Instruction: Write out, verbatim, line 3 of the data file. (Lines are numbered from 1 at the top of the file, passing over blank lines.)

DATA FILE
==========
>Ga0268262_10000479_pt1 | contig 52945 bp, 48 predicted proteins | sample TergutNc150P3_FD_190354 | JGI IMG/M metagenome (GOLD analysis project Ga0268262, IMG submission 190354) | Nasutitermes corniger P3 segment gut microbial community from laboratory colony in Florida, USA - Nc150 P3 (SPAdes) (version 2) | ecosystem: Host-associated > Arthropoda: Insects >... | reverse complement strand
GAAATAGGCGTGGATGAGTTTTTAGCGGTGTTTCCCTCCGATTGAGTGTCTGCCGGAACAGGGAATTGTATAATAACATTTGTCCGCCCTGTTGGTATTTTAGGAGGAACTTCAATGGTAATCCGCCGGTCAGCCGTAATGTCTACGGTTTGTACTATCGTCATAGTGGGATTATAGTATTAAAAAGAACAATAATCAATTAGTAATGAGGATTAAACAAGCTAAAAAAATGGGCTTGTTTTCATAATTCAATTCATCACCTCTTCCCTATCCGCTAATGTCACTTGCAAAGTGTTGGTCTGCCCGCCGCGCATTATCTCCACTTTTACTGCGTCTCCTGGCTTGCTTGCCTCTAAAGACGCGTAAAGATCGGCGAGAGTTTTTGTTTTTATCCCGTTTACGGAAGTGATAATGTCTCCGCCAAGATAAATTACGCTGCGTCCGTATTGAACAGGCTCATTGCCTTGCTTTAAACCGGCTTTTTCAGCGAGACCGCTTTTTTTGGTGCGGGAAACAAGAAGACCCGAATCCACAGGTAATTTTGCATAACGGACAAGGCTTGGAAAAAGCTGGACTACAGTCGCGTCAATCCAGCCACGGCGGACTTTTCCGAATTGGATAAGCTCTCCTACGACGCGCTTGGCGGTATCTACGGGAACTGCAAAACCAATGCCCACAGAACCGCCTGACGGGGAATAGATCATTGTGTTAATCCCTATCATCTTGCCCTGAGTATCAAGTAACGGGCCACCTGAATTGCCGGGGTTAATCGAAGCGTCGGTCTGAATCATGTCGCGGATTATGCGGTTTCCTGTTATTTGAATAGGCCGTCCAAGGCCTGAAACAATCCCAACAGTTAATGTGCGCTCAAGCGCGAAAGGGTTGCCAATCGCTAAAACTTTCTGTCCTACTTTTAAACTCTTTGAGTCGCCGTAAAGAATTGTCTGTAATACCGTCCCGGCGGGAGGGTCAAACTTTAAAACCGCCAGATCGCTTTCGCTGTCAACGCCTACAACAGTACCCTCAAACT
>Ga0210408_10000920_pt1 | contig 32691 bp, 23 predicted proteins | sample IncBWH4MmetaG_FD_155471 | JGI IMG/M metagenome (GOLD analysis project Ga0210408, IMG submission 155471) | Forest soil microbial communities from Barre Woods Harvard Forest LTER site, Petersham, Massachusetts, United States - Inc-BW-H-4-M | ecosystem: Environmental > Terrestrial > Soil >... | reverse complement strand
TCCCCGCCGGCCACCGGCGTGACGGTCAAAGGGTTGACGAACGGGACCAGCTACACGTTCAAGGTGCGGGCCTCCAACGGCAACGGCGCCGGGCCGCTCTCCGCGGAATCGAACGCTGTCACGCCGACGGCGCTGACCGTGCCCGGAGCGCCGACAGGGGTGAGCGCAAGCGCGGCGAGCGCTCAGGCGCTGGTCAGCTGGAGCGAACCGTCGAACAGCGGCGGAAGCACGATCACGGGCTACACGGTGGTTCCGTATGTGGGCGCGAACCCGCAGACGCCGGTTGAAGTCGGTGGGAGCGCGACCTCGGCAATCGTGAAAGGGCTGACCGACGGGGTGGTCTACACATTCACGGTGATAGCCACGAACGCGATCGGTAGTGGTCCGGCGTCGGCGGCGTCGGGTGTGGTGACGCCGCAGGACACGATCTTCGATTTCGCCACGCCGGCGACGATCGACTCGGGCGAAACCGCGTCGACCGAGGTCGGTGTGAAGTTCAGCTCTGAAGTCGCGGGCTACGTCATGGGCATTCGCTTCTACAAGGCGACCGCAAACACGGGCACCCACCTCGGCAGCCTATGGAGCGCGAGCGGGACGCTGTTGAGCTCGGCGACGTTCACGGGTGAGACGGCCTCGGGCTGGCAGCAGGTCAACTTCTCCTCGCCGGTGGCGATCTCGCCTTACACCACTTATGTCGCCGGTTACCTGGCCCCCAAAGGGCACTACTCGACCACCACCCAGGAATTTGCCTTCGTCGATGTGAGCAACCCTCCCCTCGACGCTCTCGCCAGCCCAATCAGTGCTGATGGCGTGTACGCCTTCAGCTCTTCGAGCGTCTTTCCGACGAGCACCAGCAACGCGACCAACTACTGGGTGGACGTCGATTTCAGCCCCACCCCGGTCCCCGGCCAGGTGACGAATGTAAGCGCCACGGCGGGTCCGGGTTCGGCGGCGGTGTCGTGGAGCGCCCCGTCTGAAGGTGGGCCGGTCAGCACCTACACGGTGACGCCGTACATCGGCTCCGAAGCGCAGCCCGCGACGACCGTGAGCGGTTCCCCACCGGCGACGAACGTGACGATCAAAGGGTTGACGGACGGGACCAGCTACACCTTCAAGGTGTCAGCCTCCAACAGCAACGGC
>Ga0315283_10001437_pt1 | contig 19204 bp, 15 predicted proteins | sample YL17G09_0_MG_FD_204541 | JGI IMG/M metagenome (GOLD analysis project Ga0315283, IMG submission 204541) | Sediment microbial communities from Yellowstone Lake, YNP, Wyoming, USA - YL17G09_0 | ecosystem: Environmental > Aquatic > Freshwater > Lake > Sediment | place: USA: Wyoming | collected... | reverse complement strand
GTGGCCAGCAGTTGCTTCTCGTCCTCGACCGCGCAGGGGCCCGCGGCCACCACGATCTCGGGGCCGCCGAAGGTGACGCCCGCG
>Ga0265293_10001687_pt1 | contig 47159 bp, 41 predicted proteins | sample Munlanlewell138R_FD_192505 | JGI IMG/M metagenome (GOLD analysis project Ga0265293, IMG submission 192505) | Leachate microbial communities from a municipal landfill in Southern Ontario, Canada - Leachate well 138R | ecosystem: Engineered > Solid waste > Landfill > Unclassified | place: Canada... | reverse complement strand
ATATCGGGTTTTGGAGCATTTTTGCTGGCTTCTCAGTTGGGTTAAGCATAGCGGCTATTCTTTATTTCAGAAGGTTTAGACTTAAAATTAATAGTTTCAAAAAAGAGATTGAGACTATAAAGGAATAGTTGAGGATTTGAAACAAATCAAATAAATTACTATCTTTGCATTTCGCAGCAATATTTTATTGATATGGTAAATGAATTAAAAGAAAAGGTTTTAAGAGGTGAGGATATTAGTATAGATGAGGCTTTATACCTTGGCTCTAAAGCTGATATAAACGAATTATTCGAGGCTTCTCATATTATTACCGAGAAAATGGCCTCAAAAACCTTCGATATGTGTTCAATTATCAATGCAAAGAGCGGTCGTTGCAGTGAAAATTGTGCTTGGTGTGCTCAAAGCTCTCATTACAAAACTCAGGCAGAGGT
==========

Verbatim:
>Ga0210408_10000920_pt1 | contig 32691 bp, 23 predicted proteins | sample IncBWH4MmetaG_FD_155471 | JGI IMG/M metagenome (GOLD analysis project Ga0210408, IMG submission 155471) | Forest soil microbial communities from Barre Woods Harvard Forest LTER site, Petersham, Massachusetts, United States - Inc-BW-H-4-M | ecosystem: Environmental > Terrestrial > Soil >... | reverse complement strand